Enter the world of J.M. Weston and get swept up in the magic of the Gaumont Ambassade. loci anima, the designer of this pop-up store unlike any other, brings two French houses together. This unique shopping experience reveals the ties between the values held by J.M. Weston and a certain idea of cinema championed by Gaumont, in a staging that combines movement and freeze frames, flamboyance and restraint, that is ephemeral yet designed to last… and take the customer a long way, like Weston footwear.
A new J.M. Weston store on the Champs-Elysées
Before the Gaumont Ambassade cinema begins a new chapter in its story, J.M. Weston is slipping into its world to offer an unprecedented experience: a pop-up store in a cinema. These two top French houses did not meet by chance: emerging towards the close of the 19th century, pioneers of French excellence – whether the cinema or unique know-how – both convey a distinct vision of creativity and elegance, combining great classics and brand new creations, a timeless feel and contemporary influences, to bring cult creations to birth.
Like Gaumont, J.M. Weston has forged its independence based on the desire to accompany the freest journeys and bolster the paths of a singular life, those that lead to a highly distinguished form of self-fulfilment.
With this side step, J.M. Weston is showcasing a curious introspection on an avenue that since 1932 has played home to its second historic address, and whose Arc de Triomphe still adorns its logo today. However, the years have passed on the Champs-Élysées, which – since Jean Seberg strolled along it with her New York Herald Tribune – had lost the cultural shine of the “Bande du Drugstore” mods. This chapter now seems to be closed: the Champs-Elysées is buzzing with creativity with bold projects designed by top star architects from BIG to Jean Nouvel. J.M. Weston is thus keeping one step ahead (as is famously its wont) and offering this unprecedented shopping experience on an avenue it knows well.
J.M. Weston slips into a cinema setting
In a nod to Jules-Etienne Marey, who invented chronophotography in 1891, the very year when the Limoges brand was founded, the store attracts the eye of passers-by with 24 images/second deconstructing the step of a figure wearing J.M. Weston loafers. They are captured by an original short film on the creation of the shoe and a video wall representing the house’s know-how.
In the hallway, they discover J.M. Weston’s key designs (shoes, large and small leather goods, accessories) presented in J.M. Weston-branded flight cases: they are at once an evocation of travel, a concrete way of emphasising the exhibition’s future roving itinerary and an illustration of the house’s attitude. The sweet chestnut wood on the floor seems to take over the walls: the setting is organic, devoted to fine and authentic materials; the entire front of the former cinema has been transformed into an exhibition space.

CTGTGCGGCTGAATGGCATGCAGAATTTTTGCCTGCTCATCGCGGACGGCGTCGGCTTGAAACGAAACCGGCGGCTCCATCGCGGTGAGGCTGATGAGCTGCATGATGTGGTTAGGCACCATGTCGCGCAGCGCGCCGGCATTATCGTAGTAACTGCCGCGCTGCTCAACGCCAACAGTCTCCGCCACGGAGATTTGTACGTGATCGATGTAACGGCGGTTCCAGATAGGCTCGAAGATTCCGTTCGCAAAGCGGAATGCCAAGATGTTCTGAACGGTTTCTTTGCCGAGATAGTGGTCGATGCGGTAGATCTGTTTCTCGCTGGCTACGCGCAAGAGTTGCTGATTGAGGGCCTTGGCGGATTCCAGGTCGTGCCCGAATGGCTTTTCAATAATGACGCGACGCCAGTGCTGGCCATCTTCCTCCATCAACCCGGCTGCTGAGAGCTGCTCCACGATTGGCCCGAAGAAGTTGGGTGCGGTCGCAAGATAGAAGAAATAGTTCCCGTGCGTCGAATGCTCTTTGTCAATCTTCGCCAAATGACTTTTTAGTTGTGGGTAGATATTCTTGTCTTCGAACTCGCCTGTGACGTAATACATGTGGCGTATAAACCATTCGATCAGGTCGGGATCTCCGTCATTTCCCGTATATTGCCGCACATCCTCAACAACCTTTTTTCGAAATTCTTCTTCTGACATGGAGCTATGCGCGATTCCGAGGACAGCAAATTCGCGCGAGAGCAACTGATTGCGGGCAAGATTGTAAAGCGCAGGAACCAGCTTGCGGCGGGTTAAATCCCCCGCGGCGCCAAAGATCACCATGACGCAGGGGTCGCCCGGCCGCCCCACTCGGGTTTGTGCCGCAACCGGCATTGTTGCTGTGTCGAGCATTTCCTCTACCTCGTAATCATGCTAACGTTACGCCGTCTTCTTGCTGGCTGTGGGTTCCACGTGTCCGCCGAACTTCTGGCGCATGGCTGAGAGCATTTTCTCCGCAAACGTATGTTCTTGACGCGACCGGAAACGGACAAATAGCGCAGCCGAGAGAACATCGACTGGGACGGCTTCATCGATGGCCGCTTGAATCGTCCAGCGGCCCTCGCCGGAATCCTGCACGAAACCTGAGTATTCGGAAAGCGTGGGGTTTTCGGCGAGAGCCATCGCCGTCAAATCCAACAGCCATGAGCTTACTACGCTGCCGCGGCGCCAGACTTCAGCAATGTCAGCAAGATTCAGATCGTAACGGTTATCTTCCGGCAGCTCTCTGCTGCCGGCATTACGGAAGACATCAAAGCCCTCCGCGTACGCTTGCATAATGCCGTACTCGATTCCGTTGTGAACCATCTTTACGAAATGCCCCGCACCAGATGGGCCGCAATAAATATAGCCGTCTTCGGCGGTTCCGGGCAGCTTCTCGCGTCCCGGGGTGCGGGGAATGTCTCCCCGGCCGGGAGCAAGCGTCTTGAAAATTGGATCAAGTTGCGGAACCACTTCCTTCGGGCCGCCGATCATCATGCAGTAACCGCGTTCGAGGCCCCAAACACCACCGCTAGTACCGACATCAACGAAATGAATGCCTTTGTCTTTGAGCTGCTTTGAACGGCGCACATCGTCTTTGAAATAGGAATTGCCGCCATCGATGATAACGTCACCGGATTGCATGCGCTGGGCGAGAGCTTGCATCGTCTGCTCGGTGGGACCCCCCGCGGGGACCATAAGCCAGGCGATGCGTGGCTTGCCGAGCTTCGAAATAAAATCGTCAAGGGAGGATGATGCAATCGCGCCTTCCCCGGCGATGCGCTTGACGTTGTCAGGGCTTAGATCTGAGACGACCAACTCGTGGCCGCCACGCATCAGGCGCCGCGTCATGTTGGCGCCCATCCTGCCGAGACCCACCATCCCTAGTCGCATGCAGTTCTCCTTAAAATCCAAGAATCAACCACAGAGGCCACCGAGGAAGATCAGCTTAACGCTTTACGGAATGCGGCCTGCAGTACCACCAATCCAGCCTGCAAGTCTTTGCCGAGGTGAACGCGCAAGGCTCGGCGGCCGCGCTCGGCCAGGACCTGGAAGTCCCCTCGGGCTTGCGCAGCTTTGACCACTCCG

The visitor then takes the main staircase to discover a large room transformed into a fitting room at the top of the stairs. The designs are the stars here: lit by a shower of light and identified with a brass plaque bearing their name, they are bathed in a cinematographic aura. The star among stars, the red Gaumont loafer specially produced by J.M. Weston celebrates this rapport with Gaumont and falls within the tradition of a passionate encounter, as we have seen previously with Frank Gehry, Martin Szekely and Kris van Assche.
Customers, who have played an active role in creating the legend, try on their designs in a cinema in the style of a film club, true to the intimate and generous atmosphere of J.M. Weston stores. And the purchase is completed on the stage, once the shoes have been re-waxed and prepared as is the custom. The special orders service is presented in a separate room, conducive to the tradition of advice for which the house is renowned.
A loci anima scenario
The architect Françoise Raynaud and her loci anima band are taking over the Gaumont on the Champs-Élysées. The agency has taken a close look at J.M. Weston’s codes and put forward a revelatory installation, sensitive to the brand’s history and its time-honoured codes. It offers the visitor a space outside of time, in which authenticity and extravagance combine, where you can hear the whisper of the story that you tell yourself and others when you walk towards your destiny wearing a pair of Westons.
True to its insistence on restraint, the agency has come up with a perfectly durable installation with intense effects despite a frugal economy: the flight cases presenting the collections will be used to transport this exhibition to the next destinations, the furnishings and configuration of the cinema becoming one with the staging design in a tailor-made approach of which the shoemaker is fond.
J.M. Weston, a house on the move
Historically established on boulevard de Courcelles, it was at 114 avenue des Champs-Elysées that J.M. Weston opened its second Parisian address in 1932. As this address is closing its doors for good in the autumn, the Limoges house is stopping off at Gaumont for a one-year freeze frame that is a prelude to a new address on the Champs-Elysées. Forging a path between a timeless and modern approach, J.M. Weston is exploring a host of adventures in new territories: the house has just got a foothold in the Marais with a boutique on rue des Archives, which extends a new store concept initiated in 2013, at 243 rue Saint-Honoré in Paris.
Location: 50 avenue des Champs-Elysées, Paris 8e, France
Area: 1,015 sqm
Client: J.M. WESTON
Architects: loci anima